New cyber threat takes top spot as number one cause of loss

New cyber threat takes top spot as number one cause of loss | Insurance Business

New cyber threat takes top spot as number one cause of loss

The key selling point for cyber insurance has evolved over recent years as cyberattacks have become more prominent. Several years ago, cyber insurance was important because of data breach concerns and protecting organizations’ liability if private data was exposed. Today, the focus is on the potentially huge losses stemming from cybercrime.

In fact, over the course of 2019, the main cyber-related activity impacting Tokio Marine HCC’s policyholders continued to shift from ‘data breach’ to ‘cybercrime,’ according to the insurance group’s “2020 Cyber Digest Analysis of 2019 Cyber Claims Data.” Among Tokio Marine HCC’s non-healthcare policyholders, there was a 44% increase of ransomware claims between 2018 and 2019. Notably, for the first time in over five years of tracking, ransomware has landed at the top of the list of loss causes in the non-healthcare segment.

Read more: Tokio Marine HCC taps industry veteran for cyber group

The shift in the number one cause of loss is a result of both the growing sophistication of cybercriminals’ attack methods as well as businesses’ ability to adapt to cyber threats.

“Businesses are responsive to new threats and over time will improve their security controls and processes to reduce the risk,” said Mike Palotay, chief underwriting officer at Tokio Marine HCC.

A few years ago, credit card breaches at retailers like Home Depot, with 56 million cards compromised, and Target, with 41 million cards compromised, were making headlines. Today, the number of credit card breaches in the news has dropped off, and that’s because businesses have learned their lesson and adopted end-to-end encryption, among other controls. Next, criminals set their sights on phishing emails, which entice users to click on suspicious links and provide crucial information, and business email compromise, where criminals impersonate employees and management to convince other employees to wire money to nefarious accounts.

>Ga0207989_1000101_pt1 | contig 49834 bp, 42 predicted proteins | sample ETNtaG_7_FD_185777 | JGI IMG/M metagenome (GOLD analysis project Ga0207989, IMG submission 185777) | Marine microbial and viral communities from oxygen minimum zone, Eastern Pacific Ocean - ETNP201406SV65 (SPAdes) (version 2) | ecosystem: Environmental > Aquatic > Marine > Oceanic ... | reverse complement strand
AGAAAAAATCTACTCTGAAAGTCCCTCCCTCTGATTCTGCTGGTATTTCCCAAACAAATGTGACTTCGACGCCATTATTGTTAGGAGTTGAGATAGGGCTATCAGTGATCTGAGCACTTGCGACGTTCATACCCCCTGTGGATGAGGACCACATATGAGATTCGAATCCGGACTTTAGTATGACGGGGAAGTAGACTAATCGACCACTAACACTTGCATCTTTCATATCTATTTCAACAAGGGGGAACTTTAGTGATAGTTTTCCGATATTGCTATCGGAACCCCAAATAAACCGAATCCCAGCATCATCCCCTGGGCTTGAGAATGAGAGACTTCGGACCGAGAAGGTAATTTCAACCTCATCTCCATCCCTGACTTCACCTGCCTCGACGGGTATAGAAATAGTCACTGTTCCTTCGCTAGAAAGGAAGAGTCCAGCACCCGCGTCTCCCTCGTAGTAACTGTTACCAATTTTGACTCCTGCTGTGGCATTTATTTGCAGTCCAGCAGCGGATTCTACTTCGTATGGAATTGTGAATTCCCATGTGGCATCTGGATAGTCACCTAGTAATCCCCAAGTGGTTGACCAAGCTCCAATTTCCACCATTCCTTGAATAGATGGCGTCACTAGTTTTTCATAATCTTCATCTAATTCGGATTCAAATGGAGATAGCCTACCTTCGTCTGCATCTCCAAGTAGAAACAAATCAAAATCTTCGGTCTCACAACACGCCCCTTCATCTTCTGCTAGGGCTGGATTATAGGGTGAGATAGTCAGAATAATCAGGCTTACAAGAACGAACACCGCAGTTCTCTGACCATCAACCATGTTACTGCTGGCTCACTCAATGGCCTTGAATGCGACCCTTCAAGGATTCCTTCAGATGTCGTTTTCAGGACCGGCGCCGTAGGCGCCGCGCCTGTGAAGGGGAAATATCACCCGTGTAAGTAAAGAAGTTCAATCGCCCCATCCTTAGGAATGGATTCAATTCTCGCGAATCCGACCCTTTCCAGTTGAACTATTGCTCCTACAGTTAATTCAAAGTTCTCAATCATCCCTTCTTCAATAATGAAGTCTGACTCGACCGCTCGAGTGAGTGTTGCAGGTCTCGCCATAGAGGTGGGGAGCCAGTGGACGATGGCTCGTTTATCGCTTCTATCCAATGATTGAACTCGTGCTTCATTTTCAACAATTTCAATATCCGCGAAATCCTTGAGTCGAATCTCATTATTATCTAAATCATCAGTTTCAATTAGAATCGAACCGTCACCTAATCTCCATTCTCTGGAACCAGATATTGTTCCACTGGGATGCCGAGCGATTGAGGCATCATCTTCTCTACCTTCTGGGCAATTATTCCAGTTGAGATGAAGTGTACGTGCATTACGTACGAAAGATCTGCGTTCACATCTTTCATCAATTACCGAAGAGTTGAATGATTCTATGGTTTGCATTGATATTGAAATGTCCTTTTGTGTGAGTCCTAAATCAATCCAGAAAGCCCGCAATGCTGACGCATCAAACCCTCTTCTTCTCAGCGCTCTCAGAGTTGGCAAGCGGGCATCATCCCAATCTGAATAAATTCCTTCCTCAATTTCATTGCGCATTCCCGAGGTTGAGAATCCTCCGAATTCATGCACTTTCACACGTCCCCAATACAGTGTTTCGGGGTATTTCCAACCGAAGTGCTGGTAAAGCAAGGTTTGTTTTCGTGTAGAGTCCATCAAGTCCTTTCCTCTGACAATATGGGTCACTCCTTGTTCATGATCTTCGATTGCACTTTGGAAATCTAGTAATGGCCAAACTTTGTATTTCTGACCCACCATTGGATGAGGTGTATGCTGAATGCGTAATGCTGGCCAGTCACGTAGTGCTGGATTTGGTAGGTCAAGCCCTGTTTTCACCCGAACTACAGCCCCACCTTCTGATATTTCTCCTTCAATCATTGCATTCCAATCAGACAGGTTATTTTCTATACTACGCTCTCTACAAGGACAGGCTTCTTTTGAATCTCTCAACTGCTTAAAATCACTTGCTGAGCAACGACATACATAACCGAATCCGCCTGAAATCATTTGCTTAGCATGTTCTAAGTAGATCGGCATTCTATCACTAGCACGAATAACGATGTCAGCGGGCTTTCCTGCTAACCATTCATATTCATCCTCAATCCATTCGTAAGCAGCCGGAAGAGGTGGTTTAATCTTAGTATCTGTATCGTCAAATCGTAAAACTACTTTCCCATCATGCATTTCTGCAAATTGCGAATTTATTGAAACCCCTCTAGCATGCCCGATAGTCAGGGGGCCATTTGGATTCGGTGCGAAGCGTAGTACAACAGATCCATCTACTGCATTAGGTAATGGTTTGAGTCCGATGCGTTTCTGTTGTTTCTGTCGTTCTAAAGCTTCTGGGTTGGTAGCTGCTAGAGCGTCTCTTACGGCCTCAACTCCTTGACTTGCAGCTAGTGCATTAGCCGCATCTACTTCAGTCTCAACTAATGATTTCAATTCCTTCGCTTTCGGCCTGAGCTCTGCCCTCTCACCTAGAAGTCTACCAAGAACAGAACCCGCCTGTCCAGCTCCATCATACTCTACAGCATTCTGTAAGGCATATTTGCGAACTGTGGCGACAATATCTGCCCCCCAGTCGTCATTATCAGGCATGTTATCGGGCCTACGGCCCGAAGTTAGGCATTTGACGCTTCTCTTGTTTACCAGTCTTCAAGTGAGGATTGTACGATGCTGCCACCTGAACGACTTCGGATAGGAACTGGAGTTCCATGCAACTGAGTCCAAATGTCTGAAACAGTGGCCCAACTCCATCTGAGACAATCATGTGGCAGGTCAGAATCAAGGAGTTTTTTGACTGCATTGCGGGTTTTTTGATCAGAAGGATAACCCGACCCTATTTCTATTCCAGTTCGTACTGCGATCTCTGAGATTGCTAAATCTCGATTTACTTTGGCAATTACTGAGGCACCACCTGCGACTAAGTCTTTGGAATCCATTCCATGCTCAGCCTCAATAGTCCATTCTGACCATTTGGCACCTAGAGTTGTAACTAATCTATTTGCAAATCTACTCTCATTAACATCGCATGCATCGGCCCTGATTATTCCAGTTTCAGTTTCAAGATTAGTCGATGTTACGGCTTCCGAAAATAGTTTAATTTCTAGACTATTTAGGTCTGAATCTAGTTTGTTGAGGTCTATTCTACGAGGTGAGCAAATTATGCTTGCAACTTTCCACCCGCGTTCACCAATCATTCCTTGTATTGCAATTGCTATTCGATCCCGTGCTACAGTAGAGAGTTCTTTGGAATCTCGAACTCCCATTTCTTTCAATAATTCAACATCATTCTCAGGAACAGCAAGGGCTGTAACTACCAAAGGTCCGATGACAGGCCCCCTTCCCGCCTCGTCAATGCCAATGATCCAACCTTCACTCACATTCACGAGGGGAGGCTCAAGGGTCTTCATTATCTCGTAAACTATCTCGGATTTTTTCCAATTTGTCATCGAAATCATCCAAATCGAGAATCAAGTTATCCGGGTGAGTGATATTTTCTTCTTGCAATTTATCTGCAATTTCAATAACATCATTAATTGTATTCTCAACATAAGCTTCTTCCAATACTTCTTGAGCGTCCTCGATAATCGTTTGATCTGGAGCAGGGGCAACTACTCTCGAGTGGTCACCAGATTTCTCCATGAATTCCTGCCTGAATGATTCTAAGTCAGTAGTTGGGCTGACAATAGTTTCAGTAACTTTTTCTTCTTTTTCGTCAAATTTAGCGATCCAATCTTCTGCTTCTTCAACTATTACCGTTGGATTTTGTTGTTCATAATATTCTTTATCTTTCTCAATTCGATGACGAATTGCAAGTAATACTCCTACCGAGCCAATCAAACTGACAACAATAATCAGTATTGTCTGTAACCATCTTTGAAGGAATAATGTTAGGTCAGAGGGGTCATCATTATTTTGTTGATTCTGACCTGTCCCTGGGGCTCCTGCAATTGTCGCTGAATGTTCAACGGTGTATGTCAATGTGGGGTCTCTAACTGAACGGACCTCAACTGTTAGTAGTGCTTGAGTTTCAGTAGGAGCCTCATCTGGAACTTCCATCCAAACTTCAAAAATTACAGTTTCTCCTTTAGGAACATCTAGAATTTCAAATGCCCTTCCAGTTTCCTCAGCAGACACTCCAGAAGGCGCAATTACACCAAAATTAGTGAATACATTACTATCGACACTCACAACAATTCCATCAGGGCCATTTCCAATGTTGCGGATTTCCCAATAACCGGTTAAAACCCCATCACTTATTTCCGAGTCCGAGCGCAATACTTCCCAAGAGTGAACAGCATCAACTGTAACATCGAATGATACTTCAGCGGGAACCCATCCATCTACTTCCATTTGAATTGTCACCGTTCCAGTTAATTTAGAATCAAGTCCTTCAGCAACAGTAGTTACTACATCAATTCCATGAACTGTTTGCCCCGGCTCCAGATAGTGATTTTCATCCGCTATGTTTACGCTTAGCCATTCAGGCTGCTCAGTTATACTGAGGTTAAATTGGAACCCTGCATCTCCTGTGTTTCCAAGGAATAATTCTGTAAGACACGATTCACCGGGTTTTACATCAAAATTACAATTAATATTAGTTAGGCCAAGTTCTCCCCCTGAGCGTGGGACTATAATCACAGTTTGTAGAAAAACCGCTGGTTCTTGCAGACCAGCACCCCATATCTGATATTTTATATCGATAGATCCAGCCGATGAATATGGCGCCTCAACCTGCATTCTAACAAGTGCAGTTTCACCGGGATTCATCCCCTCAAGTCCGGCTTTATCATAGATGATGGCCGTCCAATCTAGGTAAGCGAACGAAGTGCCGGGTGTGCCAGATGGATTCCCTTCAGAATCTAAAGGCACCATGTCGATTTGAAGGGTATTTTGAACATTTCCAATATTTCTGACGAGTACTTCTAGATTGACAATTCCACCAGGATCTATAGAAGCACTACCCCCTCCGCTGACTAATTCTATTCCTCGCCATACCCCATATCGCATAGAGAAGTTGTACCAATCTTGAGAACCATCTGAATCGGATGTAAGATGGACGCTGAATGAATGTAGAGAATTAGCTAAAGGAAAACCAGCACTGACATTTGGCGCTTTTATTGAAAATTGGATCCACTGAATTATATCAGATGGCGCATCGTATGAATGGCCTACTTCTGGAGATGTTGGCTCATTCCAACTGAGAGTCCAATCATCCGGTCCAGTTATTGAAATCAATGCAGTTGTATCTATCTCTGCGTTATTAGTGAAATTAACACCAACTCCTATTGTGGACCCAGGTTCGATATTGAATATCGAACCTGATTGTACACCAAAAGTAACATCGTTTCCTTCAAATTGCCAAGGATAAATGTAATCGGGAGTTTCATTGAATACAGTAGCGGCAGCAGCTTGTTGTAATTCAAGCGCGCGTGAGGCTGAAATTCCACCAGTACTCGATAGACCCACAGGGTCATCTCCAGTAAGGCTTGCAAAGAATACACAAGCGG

Today, cyber risks have evolved even further.

“Right now, there are tools that relatively unsophisticated hackers can use to launch ransomware attacks,” explained Palotay. “They can go to the dark web and pay a relatively small amount of BitCoin for a particular software program that basically creates their own ransomware that is undetectable by a lot of antivirus solutions.”

The range of businesses that can become victims of ransomware is broad. In one example highlighted in the Tokio Marine HCC analysis, an assistant restaurant manager downloaded an email attachment that looked like a spreadsheet from her manager on to the restaurant’s computer. Unfortunately, the file contained the Ryuk virus, which blocked access to the operating system and encrypted all the files on the computer. A message appeared on the computer notifying the manager that the system and all files were encrypted and would only be unlocked if he paid a ransom of more than $200,000 using BitCoin.

This heavy price tag for a ransom is part of a broader trend in cyber threats. “Hackers realized that a lot of targets now have insurance, so the demands went from a few thousand dollars to hundreds of thousands, if not millions of dollars,” said Palotay, adding that overall, “It’s concerningly easy to launch a ransomware attack, and the barriers of entry are really low.”

Read more: ‘We have seen a 6x increase in ransomware attacks over the last four years’ – Tokio Marine

Nonetheless, similar to when businesses have been faced with other forms of cyber threats, Palotay believes they’ll “react and learn” with the help of experienced cyber professionals like those at Tokio Marine HCC.

“We’re recommending a number of security controls that they can use to reduce their risk,” he said. “We’ve seen increased adoption of those security controls over the last six months, and I expect that trend to continue and this [ransomware] to slow down again until there’s a new form of the threat.”